It may seem the wise always knew and propagated the benefits of this age-old tradition – often scoffed at by progressive groups, until scientific evidence to support it came by. While conclusive evidence in support of either intermittent fasting or its opposite, grazing, is still awaited, it may be best to try each method to see if it works equally or better than conventional meal patterns. Modern science is certainly well on its way to agreeing with ancient fasting patterns prescribed by the scriptures. Whether or not it may be equally beneficial for all, under proper medical guidance, it would not cause harm.

Expert recommendations for healthy Ramadan fasting


1.            Iftar

•             1-3 dates, cup of low fat yoghurt, water

•             Rest or offer Maghrib prayers for 5-10 minutes before eating anything else.

Benefit: Dates aid the stomach in easing the digestive process.

2.            Between iftar and suhour

•             Soup, salad 5-10 minutes after iftar 

•             Meal with meats and lots of green vegetables in 1-2 hours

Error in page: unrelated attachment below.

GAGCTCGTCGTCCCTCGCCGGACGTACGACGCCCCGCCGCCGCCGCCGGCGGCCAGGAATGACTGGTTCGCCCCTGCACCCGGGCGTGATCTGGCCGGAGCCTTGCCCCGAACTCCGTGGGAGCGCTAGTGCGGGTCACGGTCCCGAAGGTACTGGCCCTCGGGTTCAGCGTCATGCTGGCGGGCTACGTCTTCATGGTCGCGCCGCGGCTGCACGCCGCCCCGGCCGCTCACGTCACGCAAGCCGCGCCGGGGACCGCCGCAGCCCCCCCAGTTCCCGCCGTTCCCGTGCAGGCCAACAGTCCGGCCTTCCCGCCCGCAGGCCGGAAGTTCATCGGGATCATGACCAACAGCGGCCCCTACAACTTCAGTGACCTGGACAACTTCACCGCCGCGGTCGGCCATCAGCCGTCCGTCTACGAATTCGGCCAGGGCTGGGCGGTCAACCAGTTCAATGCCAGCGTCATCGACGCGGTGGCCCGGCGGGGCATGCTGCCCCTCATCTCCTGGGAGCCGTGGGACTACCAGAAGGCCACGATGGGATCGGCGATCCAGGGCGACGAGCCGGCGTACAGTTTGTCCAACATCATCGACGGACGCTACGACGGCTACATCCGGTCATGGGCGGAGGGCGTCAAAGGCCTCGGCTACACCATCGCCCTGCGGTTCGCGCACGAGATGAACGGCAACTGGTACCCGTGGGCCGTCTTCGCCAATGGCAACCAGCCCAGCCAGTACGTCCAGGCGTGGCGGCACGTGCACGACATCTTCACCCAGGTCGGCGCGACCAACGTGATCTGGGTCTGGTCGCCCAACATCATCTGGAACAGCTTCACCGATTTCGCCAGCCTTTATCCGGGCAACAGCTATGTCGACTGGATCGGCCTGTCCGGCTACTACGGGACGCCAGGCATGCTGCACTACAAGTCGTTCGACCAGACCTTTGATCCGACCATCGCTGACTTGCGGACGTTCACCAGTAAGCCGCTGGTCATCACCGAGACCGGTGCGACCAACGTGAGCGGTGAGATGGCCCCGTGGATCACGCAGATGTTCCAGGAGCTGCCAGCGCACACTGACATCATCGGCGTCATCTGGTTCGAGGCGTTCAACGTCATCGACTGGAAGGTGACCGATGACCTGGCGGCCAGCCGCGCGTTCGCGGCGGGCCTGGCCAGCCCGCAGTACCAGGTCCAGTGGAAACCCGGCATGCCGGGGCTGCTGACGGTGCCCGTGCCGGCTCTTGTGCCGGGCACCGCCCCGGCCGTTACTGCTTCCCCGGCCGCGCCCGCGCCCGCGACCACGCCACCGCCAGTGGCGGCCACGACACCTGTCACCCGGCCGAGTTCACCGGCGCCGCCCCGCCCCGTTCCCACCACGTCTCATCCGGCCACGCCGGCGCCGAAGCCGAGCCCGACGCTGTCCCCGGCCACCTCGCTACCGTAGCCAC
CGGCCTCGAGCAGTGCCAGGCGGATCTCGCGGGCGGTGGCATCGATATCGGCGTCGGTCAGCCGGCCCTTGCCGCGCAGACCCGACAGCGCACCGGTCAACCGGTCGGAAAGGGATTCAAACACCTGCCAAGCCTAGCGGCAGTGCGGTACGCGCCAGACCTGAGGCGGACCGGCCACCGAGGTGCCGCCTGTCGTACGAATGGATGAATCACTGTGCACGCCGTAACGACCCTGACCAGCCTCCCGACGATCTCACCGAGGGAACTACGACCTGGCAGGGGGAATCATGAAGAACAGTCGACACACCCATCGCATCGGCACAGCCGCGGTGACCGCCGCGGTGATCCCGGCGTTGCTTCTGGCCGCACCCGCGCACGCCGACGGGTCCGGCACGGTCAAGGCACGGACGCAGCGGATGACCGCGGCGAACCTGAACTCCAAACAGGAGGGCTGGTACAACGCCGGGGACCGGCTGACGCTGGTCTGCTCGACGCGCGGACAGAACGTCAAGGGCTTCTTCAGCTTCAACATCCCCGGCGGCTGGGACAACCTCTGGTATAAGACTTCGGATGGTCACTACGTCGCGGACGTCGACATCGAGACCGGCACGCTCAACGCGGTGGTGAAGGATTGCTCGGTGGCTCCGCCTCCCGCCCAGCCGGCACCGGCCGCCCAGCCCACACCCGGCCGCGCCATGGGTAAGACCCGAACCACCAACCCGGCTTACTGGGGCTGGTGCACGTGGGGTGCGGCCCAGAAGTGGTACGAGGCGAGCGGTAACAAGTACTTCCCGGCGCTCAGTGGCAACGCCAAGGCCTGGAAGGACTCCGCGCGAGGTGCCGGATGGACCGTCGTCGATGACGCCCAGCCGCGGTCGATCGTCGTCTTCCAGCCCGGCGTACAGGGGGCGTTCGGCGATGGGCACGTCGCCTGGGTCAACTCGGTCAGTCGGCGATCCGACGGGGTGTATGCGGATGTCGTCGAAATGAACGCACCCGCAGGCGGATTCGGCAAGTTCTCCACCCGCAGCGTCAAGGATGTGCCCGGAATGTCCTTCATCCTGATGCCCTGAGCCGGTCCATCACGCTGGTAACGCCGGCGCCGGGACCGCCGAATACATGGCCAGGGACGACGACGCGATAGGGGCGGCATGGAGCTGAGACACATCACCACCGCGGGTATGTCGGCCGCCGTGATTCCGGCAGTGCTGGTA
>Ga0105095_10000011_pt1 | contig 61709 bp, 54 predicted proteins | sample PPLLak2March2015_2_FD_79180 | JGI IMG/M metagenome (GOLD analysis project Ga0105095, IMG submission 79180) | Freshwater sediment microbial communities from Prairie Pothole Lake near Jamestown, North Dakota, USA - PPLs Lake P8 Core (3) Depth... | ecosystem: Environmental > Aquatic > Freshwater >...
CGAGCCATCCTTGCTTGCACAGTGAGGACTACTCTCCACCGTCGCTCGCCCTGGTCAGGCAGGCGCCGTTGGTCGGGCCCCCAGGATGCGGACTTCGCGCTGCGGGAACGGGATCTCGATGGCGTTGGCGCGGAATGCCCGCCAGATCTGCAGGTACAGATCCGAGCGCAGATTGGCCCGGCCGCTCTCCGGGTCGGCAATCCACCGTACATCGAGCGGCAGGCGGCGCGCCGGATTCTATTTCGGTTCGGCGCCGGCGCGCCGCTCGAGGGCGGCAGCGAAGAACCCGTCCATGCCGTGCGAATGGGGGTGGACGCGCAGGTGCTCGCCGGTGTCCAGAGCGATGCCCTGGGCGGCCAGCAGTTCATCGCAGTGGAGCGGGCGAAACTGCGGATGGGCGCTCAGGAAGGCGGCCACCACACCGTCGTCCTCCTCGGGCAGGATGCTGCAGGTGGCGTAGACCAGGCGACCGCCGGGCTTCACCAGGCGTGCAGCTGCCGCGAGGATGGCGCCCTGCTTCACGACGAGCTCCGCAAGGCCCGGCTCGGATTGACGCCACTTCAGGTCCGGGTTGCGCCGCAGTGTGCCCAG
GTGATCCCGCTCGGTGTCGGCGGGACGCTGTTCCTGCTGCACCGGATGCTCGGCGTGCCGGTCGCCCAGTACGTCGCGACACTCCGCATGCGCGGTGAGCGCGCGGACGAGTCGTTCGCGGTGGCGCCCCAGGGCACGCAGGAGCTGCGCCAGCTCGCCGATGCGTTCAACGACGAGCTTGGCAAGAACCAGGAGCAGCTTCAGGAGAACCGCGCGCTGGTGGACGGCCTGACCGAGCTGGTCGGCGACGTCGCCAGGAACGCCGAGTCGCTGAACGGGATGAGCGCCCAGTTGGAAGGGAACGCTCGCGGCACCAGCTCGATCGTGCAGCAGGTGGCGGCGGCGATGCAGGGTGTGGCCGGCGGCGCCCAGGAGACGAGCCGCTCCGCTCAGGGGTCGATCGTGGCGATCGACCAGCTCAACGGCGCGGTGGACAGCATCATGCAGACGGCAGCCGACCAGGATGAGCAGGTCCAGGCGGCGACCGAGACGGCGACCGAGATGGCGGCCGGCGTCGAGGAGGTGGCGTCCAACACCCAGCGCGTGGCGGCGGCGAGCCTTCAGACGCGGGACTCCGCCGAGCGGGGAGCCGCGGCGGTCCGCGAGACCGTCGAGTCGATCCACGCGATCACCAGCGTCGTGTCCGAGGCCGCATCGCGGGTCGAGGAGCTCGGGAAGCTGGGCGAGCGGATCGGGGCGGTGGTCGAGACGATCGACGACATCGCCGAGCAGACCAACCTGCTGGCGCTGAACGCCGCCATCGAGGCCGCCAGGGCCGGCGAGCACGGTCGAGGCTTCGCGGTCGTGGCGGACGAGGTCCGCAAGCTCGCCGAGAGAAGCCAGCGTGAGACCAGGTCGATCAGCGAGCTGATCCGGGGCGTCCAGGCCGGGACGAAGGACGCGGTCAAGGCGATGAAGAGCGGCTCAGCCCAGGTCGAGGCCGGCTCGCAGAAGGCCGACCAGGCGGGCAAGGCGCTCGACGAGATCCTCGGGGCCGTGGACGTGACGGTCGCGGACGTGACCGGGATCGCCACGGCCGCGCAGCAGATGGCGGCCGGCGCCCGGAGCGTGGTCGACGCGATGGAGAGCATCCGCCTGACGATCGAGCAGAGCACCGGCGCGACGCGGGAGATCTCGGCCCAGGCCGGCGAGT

•             As required, for the rest of the period, eat nuts, fruits, yoghurt, a small bowl of salad, all with as low fat options as possible.

•             Plenty of water – no less than 2 litres advisable

Benefits: Low-fat foods regulate the gastric and intestinal transit time, enabling one to eat well during suhour again. Water aids in avoiding potential constipation.

3.            Suhour

•             Same size and quality as a typical breakfast on a regular day.

•             Ideally comprising high-fibre, complex carbohydrates – eg. barley, wheat, oats, millet, semolina, beans, lentils, wholemeal flour or unpolished rice.

Benefits: High-fibre, nutritious, complex carbohydrates provide energy through the day by maintaining blood sugar levels and also aids in retaining water longer.


1.            A high-fat diet any time of the period between iftar and suhour. Deep-fried foods to be strictly avoided.

Benefit: Improved regulation of gastric and intestinal transit time

2.            Caffeinated drinks, including coffee, tea or coke, should also be avoided.

Benefit: Prevent dehydration that may be induced by caffeine due to excessive water loss through urination.

3.            Avoid juices, sweet beverages, and fatty and sugary desserts.

Benefit: Balance blood sugar levels better and thereby improve energy levels and reduce hunger pangs through the fasting period.